This was our second instalment in a long-distance walk following the Somerset Coast Path, from Bristol, south and then west to the North Devon border at Lynmouth.
As there is no actual coastal route between Clevedon and Weston-super-Mare, this is a troublesome stretch for many and, having both read the accounts of other bloggers and coastal walkers passing through here; we were lacking in optimism for what obstructions and obtrusions may lie in wait ahead of us.
On Thursday, I took an afternoon off work to receive delivery of an 8ft x 6ft tongue-and-groove shed. This’ll be used for self-storage of items that are currently cluttering my home so, I’m more than happy to spend an initial outlay, as opposed to endlessly paying monthly rental fees at a large warehouse chain. I’m fortunate enough to have been granted a space away from my own home on which to erect this small garden building.
In this post, I’ll document the process of building a sturdy sub-base for the shed to sit on. I’ll emphasise now that this was designed with the word temporary in mind (there’s every chance it could have to move in a couple of years). If you plan on building a base for your decking, you may also find this very interesting.
With the summer fast approaching, I frequently think back to last July, when I walked along a stretch of the Jurassic Coast further south in Dorset. I have plans to do a little more coastal walking this year (along with further camping expeditions) and as somewhat of a ‘warm-up’, I met up with a friend in Clevedon (a local town for me) and we set off on a linear route towards Portishead.
With a long weekend and clear skies forecast, I decided I would use this time to try and replace the fence panels that blew down sometime in, erm… February! That’s without mentioning the two fence posts that had each rotted away at ground level. It had seemed like a monstrous job; the kind that I detest, with my general hatred towards pathetic fence panel construction. Each morning I’ve driven to work, each evening I’ve come home; that gaping view on to the neighbour’s weathered decking had been haunting me for far too long. I was tired of tripping over the old panel remains just outside the workshop door. Something had to be done!
It’s been a while since I’ve been able to say that I was out in the workshop last night until darkness fell and, that’s one of the small things I missed most while I was living away from home. Last night, I was out there until 21.30, making early progress on the folding laptop desk I’ve been wanting to build for a while now.
You see, I’ve spent the past two weeks (since moving back home) using my laptop in such a manner. It’s far from comfortable and, not matter how I sit, resting in one position on the floor for too long leaves me with either a dead leg or pins and needles!
This weekend, the weather’s been so nice that I couldn’t think of a better way to spend my Saturday afternoon that cutting up a sheet of dust-ridden 18mm MDF on the drive! 😀
Staddons must’ve received their delivery later on Friday afternoon, as they had a sheet ready to cut to size by the time I arrived on Saturday morning. After studying a cutting sheet I’d set out using the components in Google SketchUp, I asked them to crosscut the sheet at 1600mm, leaving <840mm x 1220mm on the other end. I was a bit optimistic when I assumed that this would fit to my small van with ease… It did fit but, the larger half was angled at a position that meant it resting against my head during the short journey back to the workshop! I wish I’d taken a photo! 😉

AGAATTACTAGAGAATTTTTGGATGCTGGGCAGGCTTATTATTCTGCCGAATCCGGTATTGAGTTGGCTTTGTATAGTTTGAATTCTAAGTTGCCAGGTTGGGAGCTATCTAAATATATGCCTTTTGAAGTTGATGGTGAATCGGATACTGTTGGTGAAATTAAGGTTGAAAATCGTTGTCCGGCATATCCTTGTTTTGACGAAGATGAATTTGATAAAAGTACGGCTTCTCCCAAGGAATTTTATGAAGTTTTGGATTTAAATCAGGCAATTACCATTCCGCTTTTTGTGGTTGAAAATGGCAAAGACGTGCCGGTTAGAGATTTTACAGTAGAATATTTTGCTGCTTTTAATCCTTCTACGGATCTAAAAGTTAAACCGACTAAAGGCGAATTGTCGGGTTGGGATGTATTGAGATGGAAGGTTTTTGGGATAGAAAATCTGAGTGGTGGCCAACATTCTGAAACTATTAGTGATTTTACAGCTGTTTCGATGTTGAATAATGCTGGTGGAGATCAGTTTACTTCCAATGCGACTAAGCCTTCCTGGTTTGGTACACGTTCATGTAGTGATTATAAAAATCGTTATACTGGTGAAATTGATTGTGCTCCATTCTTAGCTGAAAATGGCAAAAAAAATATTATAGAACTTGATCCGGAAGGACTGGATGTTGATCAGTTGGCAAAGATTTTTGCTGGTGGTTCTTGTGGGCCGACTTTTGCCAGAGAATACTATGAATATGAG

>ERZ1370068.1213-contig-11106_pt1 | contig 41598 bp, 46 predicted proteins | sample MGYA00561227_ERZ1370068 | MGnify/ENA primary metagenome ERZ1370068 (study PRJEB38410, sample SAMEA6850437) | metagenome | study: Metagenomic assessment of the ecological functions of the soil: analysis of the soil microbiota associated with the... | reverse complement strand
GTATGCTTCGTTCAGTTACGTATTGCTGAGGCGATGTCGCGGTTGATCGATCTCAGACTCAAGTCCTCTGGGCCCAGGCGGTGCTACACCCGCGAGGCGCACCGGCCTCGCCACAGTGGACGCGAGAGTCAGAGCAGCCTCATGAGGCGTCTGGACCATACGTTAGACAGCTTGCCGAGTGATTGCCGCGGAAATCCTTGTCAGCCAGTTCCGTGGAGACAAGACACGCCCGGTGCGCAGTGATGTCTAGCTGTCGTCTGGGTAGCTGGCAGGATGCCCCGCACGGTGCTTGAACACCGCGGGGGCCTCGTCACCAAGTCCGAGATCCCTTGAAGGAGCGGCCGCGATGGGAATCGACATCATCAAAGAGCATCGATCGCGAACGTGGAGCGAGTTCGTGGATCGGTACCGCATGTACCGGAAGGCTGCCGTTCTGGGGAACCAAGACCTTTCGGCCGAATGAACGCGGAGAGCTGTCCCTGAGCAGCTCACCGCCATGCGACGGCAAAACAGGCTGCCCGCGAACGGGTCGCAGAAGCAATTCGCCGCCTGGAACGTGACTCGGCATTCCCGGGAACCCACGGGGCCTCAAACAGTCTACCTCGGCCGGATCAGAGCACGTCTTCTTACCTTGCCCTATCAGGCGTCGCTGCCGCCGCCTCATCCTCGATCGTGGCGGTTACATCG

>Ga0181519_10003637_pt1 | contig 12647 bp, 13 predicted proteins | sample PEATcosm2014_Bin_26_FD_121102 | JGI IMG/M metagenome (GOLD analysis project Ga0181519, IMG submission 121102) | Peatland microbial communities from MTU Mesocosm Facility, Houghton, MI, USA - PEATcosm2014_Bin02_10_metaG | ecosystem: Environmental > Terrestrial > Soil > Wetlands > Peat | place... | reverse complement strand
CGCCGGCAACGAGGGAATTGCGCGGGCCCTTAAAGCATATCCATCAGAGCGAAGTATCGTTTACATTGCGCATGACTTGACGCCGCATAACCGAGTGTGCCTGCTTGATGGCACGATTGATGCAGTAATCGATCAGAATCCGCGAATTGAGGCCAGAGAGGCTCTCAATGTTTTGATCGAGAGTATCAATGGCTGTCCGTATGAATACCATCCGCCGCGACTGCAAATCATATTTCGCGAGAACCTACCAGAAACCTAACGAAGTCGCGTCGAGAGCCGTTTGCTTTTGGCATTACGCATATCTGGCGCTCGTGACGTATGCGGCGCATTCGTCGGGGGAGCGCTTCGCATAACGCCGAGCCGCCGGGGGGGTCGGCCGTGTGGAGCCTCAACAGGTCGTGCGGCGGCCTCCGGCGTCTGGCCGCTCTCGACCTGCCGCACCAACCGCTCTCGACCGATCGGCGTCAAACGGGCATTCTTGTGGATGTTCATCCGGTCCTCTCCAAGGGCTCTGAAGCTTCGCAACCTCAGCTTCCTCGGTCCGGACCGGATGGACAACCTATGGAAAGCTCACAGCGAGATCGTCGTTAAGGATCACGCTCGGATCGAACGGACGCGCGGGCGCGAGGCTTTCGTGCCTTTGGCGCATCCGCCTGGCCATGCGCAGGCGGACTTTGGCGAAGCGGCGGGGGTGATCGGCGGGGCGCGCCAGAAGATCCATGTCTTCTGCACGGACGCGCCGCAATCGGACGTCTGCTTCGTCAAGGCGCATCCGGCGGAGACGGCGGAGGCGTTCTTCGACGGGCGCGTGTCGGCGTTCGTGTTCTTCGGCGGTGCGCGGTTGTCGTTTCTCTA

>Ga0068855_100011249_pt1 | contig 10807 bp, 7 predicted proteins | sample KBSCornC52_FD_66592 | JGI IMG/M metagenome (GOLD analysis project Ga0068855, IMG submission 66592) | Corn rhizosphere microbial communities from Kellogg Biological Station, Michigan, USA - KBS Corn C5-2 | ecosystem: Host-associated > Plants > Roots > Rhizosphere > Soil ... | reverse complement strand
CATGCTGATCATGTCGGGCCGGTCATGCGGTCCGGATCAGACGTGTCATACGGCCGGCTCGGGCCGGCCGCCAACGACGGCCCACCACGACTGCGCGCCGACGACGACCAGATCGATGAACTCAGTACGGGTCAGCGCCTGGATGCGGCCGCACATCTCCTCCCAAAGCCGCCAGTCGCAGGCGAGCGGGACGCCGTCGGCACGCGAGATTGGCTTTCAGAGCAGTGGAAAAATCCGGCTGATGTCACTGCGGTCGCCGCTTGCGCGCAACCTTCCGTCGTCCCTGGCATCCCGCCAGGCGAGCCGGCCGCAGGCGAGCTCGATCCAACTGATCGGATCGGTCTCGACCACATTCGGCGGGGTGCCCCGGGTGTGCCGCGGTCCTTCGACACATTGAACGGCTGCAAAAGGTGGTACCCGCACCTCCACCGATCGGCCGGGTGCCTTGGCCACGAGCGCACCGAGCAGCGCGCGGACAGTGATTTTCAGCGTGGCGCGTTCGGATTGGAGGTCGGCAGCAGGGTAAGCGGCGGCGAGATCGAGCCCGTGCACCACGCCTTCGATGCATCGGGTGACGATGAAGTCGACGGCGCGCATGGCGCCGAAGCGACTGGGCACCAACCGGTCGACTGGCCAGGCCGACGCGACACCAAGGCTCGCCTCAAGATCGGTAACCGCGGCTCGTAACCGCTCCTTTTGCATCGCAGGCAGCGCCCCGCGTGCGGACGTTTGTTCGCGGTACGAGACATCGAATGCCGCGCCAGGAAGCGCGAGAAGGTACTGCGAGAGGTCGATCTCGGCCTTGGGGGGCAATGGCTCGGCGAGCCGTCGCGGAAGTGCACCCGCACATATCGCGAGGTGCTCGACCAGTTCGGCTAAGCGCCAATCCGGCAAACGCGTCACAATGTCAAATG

I was hoping to have my router table build underway by now. At lunchtime earlier, as soon as I finished work for the week; I popped in to the nearby timber merchant to collect a sheet of 18mm MDF. I almost couldn’t believe it when I was told that they were out of stock! I guess it’s just another reminder that procrastination doesn’t pay… Had I gone to buy this sheet a week ago (regardless of the weekend’s weather forecast), it probably would’ve been in stock and I could’ve made a start today, if not sooner.
Well, at least I do now have the rest of my order from Axminster, including the Kreg pocket-hole screws that I’ll be using to assemble the new table. I’ve decided to go with ‘regular’ MDF for this (not MR moisture resistant), as it’ll only live and be abused within the workshop (not sitting in direct contact with a damp wall or floor) and the painted finish should also offer some protection.
I’m still struggling to find someone locally who can supply me with a sheet of Formica laminate – does anyone have any new suggestions for the Bristol area? (Just remembered – I was going to e-mail Robbins, just in case!)
On the other hand, it’s quite fortunate that I haven’t already collected all of my materials as I’ve made some slight alterations to the finished dimensions of the router table design…
It will remain 800mm wide on top but, I’m increasing the depth to 560mm. It may sound like an odd size but, I really couldn’t decide between 500mm and 600mm so, I decided to (try and) go halfway way! Also, the height’s been increased slightly to 960mm, which is about 30mm higher than my 16in bandsaw, which has often felt a bit low. This also provides a little extra clearance for my router, measuring vertically.
You see, I need to get this sheet cut once so that it will fit neatly in the back of my van… 🙂
I’m hoping to collect it tomorrow morning, if I can drag myself out of bed. Today, I have been playing with getting the aluminium insert plate ready and I hope to have some photos for you over the weekend.